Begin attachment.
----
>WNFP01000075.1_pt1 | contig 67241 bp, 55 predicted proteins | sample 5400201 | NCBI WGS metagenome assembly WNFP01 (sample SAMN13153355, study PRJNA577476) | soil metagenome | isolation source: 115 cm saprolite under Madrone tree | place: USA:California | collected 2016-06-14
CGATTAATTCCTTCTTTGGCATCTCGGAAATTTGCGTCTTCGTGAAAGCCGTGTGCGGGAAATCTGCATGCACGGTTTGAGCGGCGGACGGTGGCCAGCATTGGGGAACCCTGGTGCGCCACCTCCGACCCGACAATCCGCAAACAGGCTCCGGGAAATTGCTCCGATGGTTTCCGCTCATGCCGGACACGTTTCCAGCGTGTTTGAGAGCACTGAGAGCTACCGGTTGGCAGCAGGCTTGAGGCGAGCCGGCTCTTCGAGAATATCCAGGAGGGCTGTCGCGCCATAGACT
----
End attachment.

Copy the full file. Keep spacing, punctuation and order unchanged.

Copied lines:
>WNFP01000075.1_pt1 | contig 67241 bp, 55 predicted proteins | sample 5400201 | NCBI WGS metagenome assembly WNFP01 (sample SAMN13153355, study PRJNA577476) | soil metagenome | isolation source: 115 cm saprolite under Madrone tree | place: USA:California | collected 2016-06-14
CGATTAATTCCTTCTTTGGCATCTCGGAAATTTGCGTCTTCGTGAAAGCCGTGTGCGGGAAATCTGCATGCACGGTTTGAGCGGCGGACGGTGGCCAGCATTGGGGAACCCTGGTGCGCCACCTCCGACCCGACAATCCGCAAACAGGCTCCGGGAAATTGCTCCGATGGTTTCCGCTCATGCCGGACACGTTTCCAGCGTGTTTGAGAGCACTGAGAGCTACCGGTTGGCAGCAGGCTTGAGGCGAGCCGGCTCTTCGAGAATATCCAGGAGGGCTGTCGCGCCATAGACT